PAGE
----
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Erdogmus is co-PI for $1M NIH Grant

May 8, 2019

ECE Professor Deniz Erdogmus is a co-PI for a $1M NIH grant, in collaboration with the University of Southern California, for a "Multimodal Signal Analysis and Data Fusion for Post-Traumatic Epilepsy".


Abstract Source: NIH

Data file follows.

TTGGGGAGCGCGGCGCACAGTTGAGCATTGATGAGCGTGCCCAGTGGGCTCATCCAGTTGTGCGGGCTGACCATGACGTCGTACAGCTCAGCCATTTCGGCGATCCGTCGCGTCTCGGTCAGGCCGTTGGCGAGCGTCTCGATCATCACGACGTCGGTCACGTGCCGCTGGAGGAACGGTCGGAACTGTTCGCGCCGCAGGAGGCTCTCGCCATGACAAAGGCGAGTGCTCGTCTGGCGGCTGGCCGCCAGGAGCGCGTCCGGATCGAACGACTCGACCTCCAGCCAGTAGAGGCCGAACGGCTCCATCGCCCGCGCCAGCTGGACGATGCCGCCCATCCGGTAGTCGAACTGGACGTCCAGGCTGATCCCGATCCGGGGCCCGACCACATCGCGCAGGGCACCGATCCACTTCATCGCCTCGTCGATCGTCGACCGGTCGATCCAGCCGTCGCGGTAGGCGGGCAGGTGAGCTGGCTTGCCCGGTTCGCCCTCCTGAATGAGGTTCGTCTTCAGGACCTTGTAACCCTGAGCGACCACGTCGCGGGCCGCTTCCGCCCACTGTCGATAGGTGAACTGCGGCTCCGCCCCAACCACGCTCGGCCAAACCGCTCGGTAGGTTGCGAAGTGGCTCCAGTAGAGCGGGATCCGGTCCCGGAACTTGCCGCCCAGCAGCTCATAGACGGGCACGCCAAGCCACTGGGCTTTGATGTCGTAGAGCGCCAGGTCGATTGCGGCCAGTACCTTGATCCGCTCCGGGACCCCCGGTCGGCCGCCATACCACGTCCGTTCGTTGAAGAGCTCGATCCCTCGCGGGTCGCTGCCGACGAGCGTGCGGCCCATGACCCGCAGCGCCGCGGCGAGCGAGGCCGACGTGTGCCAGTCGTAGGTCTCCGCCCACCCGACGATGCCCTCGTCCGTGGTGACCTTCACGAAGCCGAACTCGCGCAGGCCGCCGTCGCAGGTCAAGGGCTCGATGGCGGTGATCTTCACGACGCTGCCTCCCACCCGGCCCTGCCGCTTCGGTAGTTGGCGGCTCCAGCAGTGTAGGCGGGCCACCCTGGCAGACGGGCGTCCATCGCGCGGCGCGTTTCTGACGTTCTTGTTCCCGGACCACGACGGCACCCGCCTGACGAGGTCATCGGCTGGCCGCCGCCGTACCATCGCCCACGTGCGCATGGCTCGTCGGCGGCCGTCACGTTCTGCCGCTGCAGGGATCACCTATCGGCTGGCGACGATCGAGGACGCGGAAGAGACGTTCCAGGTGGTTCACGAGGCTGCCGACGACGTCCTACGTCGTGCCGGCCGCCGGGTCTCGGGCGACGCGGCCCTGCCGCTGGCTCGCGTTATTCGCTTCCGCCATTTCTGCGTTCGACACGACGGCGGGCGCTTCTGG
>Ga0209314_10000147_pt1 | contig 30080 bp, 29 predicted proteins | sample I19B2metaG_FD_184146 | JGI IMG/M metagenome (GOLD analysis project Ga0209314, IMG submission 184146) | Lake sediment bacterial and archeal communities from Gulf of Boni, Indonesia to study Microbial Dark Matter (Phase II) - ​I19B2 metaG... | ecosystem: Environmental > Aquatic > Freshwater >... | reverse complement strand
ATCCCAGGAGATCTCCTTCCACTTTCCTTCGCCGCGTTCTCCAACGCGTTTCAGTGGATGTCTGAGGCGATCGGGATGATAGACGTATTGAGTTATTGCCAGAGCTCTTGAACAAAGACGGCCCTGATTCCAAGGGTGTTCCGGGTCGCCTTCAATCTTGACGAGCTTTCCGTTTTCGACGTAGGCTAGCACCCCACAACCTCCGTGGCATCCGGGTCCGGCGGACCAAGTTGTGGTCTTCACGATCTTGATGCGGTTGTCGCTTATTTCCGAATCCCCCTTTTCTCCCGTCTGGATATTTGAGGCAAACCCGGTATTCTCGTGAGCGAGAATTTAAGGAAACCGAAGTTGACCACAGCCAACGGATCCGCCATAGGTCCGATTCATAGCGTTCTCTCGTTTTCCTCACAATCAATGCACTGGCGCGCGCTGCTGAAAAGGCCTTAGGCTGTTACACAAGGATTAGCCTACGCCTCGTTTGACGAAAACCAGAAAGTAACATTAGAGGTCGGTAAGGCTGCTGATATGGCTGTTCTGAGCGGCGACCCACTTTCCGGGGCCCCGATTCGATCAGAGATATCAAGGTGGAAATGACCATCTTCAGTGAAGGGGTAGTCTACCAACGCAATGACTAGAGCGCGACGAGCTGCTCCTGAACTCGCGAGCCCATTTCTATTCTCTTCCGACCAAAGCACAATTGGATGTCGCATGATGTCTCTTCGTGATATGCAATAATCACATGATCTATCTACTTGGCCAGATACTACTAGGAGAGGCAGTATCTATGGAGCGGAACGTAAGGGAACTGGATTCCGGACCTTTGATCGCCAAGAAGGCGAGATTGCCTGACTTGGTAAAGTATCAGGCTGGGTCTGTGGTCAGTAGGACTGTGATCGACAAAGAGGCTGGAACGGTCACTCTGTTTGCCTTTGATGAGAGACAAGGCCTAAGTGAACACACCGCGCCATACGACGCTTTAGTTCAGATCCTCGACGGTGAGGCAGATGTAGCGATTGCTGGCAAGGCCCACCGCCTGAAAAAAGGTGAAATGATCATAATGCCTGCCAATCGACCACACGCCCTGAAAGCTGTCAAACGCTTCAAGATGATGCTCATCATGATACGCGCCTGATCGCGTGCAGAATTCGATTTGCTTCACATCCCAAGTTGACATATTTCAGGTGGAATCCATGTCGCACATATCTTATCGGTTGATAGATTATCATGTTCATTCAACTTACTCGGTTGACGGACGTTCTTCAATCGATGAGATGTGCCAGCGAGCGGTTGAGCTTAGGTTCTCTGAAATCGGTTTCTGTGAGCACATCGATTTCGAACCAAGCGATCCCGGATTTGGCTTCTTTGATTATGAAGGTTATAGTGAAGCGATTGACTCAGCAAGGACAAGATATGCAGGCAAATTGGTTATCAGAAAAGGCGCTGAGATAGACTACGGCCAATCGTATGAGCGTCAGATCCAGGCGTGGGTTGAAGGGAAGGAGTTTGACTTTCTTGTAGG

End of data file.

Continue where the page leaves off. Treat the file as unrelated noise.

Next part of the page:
The research objective of this proposal, Multimodal Signal Analysis and Data Fusion for Post-traumatic Epilepsy Prediction, with Pl Dominique Duncan from the University of Southern California, is to predict the onset of epileptic seizures following traumatic brain injury (TBI), using innovative analytic tools from machine learning and applied mathematics to identify features of epileptiform activity, from a multimodal dataset collected from both an animal model and human patients. The proposed research will accelerate the discovery of salient and robust features of epileptogenesis following TBI from a rich dataset, collected from the Epilepsy Bioinformatics Study for Antiepileptogenic Therapy (EpiBioS4Rx), as it is being acquired by investigating state-of-the-art models, methods, and algorithms from contemporary machine learning theory. This secondary use of data to support automated discovery of reliable knowledge from aggregated records of animal model and human patient data will lead to innovative models to predict post-traumatic epilepsy (PTE). This machine learning based investigation of a rich dataset complements ongoing data acquisition and classical biostatistics-based analyses ongoing in the study and can lead to rigorous outcomes for the development of antiepileptogenic therapies, which can prevent this disease. Identifying salient features in time series and images to help design a predictor of PTE using data from two species and multiple individuals with heterogeneous TBI conditions presents significant theoretical challenges that need to be tackled. In this project, it is proposed to adopt transfer learning and domain adaptation perspectives to accomplish these goals in multimodal biomedical datasets across two populations. Specifically, techniques emerging from deep learning literature will be exploited to augment data, share parameters across model components to reduce the number of parameters that need to be optimized, and use state-of-the-art architectures to develop models for feature extraction. These will be compared against established pipelines of hand-crafted feature extraction in rigorous cross-validation analyses. Developed techniques for transfer learning will be able to extract features that generalize across animal and human data. Moreover, these theoretical techniques with associated models and optimization methods will be applicable to other multi-species transfer learning challenges that may arise in the context of health and medicine. Multimodal feature extraction and discriminative model learning for disease onset prediction using novel classifiers also offer insights into biomarker discovery using advanced machine learning techniques through joint multimodal data analysis.